‘Ride the wave, but have an eye for the exit’

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Myles Udland and Brian Sozzi of Yahoo Finance speak with Ken Moraif, Senior Retirement Planner at Retirement Planners of America, on how to plan for retirement and achieve financial goals.

Video transcript

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MYLES UDLAND: Welcome to Yahoo Finance Live this Thursday morning. Stocks are currently trading at an all time high, as we saw a dozen times in August. And when stocks are soaring at such a speed, most people certainly sit back and wonder, should I change or rethink my retirement plans?

And Ken Moraif, Senior Retirement Planner at Retirement Planners of America, is joining us now to talk about it. Ken, nice to talk to you again. Let’s start with this question in the stock market, S&P is up 20% this year. We doubled down in March 2020. How do you talk about this kind of market with one of your clients who might have a five-year retirement horizon, might have a 30-year retirement horizon, how do you break it down these two components?

KEN MORAIF: Well, what’s important to us is that we work with people who are within five years of retirement or in those first five years of retirement, this decade. This decade is extremely important. In fact, we think this is the most important decade of your entire financial life, because no matter how far you get there, if you suffer a big loss like 2008 or a year 2000 or so. others, it could have an impact on your ability to retire or stay in retirement.

Our philosophy is therefore very conservative and we therefore believe in implementing strategies to mitigate the drawbacks. So the conversations we have with clients right now are that we want to ride the wave for as long as possible. But we still want to keep an eye on the exit. We always want to have a strategy in place to protect ourselves against the downside.

As you know, our fearless prediction at the start of this year was that the Dow Jones would hit 35,000. At the time, that might sound a bit ambitious, but we got there. I haven’t changed it. I think we’re going to continue to see new all-time highs, but I don’t think it will be with the speed and pace of increase we’ve seen in the first two quarters of this year.

BRIAN SOZZI: So Ken, what strategies have you put in place to protect a portfolio against any downside risk?

KEN MORAIF: Well, our strategy is proprietary. We call it investing and protecting. And in fact, last year, the day before the pandemic, our strategy signaled to us that it was time to take our customers out. It is therefore a program designed for people over 50 years old. I would say if you are younger than that you might have time to play around with those kind of fixes and those kinds of inconveniences. But again, if you are in this decade, the most important decade of your financial life, we believe that being conservative, diverse, with a strategy to mitigate this downside is extremely important.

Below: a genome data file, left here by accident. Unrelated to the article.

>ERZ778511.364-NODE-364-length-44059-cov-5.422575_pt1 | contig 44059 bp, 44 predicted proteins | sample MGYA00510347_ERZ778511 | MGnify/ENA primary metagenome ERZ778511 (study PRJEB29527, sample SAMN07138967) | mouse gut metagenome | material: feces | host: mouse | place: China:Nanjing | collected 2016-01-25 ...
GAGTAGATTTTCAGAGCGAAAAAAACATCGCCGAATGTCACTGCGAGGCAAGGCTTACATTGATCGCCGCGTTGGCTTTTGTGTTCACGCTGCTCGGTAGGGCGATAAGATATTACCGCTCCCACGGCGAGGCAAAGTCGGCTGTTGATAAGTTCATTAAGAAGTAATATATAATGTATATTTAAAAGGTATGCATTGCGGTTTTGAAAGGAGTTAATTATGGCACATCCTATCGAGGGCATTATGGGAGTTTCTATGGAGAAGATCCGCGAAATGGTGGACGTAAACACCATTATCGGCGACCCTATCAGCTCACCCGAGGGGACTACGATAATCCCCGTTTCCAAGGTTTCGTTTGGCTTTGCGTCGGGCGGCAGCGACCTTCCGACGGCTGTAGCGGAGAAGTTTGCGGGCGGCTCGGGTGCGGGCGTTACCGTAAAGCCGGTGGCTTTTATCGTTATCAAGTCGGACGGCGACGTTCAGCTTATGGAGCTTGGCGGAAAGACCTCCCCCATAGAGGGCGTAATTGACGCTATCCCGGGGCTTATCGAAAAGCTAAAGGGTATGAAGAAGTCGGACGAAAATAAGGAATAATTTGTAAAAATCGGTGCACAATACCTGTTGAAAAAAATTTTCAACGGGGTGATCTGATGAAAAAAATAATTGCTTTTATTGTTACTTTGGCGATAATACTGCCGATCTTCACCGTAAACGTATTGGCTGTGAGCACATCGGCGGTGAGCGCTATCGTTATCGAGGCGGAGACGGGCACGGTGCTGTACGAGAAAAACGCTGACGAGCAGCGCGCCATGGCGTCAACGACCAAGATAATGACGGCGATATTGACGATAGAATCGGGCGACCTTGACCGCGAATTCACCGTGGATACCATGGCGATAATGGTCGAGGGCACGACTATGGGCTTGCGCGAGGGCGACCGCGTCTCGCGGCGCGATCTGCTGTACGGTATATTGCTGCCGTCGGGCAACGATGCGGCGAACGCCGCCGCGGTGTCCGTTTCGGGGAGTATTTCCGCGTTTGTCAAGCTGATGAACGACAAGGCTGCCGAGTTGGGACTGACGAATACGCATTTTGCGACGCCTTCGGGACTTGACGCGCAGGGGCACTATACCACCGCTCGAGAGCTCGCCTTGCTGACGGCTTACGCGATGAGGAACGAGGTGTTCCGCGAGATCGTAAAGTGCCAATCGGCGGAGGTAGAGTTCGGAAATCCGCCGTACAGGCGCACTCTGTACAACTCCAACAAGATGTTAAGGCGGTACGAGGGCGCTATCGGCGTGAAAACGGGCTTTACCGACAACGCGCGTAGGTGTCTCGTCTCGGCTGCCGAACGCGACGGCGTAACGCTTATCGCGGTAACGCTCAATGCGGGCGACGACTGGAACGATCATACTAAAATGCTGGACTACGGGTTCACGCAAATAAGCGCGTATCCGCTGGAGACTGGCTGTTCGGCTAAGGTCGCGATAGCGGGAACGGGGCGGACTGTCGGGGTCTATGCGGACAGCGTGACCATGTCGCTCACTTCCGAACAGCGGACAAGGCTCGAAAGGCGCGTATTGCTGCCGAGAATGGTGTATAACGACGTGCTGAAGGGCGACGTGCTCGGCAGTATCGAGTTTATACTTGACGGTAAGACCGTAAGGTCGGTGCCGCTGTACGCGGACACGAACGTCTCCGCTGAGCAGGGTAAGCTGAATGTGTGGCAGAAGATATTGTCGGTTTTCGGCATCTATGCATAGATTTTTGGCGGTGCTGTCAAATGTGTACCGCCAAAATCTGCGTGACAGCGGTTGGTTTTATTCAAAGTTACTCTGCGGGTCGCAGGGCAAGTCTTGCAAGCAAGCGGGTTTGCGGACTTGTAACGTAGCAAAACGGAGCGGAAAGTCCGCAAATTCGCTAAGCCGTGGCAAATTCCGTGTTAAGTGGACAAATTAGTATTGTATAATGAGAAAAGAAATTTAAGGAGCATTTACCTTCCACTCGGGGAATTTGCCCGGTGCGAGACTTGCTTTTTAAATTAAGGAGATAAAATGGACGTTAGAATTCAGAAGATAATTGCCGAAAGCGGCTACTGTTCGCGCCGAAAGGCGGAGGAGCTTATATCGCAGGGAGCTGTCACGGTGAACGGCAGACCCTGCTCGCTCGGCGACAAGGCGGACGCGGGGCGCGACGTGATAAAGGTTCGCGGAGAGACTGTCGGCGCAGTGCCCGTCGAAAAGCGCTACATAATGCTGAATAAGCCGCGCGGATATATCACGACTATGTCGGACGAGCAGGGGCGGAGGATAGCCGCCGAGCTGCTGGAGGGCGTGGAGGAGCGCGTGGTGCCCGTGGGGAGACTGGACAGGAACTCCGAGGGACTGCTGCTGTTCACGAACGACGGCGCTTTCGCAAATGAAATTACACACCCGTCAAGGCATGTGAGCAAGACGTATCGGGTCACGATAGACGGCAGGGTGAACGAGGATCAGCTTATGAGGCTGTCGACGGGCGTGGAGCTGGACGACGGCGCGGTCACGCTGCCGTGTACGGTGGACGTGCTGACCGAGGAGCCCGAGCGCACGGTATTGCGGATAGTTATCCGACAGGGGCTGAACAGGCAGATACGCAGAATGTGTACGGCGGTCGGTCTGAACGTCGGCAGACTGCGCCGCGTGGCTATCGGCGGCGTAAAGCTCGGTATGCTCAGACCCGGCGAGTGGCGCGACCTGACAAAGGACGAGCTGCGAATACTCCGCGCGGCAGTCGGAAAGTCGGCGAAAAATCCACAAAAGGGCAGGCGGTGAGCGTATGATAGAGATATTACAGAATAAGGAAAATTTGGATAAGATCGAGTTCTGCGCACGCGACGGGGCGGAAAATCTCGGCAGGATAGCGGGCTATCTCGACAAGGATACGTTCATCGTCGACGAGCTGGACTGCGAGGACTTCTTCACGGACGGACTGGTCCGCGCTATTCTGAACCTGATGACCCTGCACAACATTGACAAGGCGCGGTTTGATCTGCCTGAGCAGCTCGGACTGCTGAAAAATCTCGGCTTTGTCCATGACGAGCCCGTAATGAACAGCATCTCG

MYLES UDLAND: You know, Ken, for this demographic that you primarily work with, a lot of these people are going to have a lot of their wealth in their homes. Maybe they own it, maybe they have a lot of equity in the house, they’ve lived there for a long time, and so on. How does that fit into that kind of a plan, especially in this environment where people might have had a chance to sell their house for a value, you know, they might not have been able to dream that five or seven years ago?

KEN MORAIF: You know, the equity in your home is something that allows you to make a lot of strategic decisions. In some rare cases with our clients, you may have someone you know, this is where their home equity is all they have. If that were to be the case, then you know, a home equity loan could be something that could be appropriate.

In other cases, what is more predominant is our clients when they retire, they want to downsize. So they can sell their house, use the equity because right now house prices are ridiculously high. And so selling their home, downsizing to something that’s more lifestyle-friendly, and taking the difference in what they sold for, and investing that to create an income is a strategy they can use. So there is a lot of equity in your home.

The bottom line, however, that we tell our clients is that when you retire, your debt must be paid off. And so if customers, if you have a mortgage, we really encourage people to have no debt, no car loans, no credit cards, no home loans, be completely debt free. The reason we say this is because you know, hopefully we won’t have another Great Depression or a really bad economic time, but we have to plan for these things. We plan for the worst and hope for the best.

And so if something like that happens, the bank won’t say you know, I get it, your investments aren’t doing well right now, you don’t have to make your mortgage payment anymore. I mean it may be. We’ve seen it with the easing of rents, but that might not happen. You can’t count on it. So not having debt if bad things happen, you know technically you can live with very, very little if you had to if you didn’t have any debt. So, again, with the mortgage on your home and the equity you have, there are a lot of planning opportunities out there.

MYLES UDLAND: All right, we’ll leave the conversation there. Ken Moraif, Senior Retirement Planner at Retirement Planners of America. Ken, always appreciates the time. Thanks for hopping on it.

KEN MORAIF: Well, thank you for having me.

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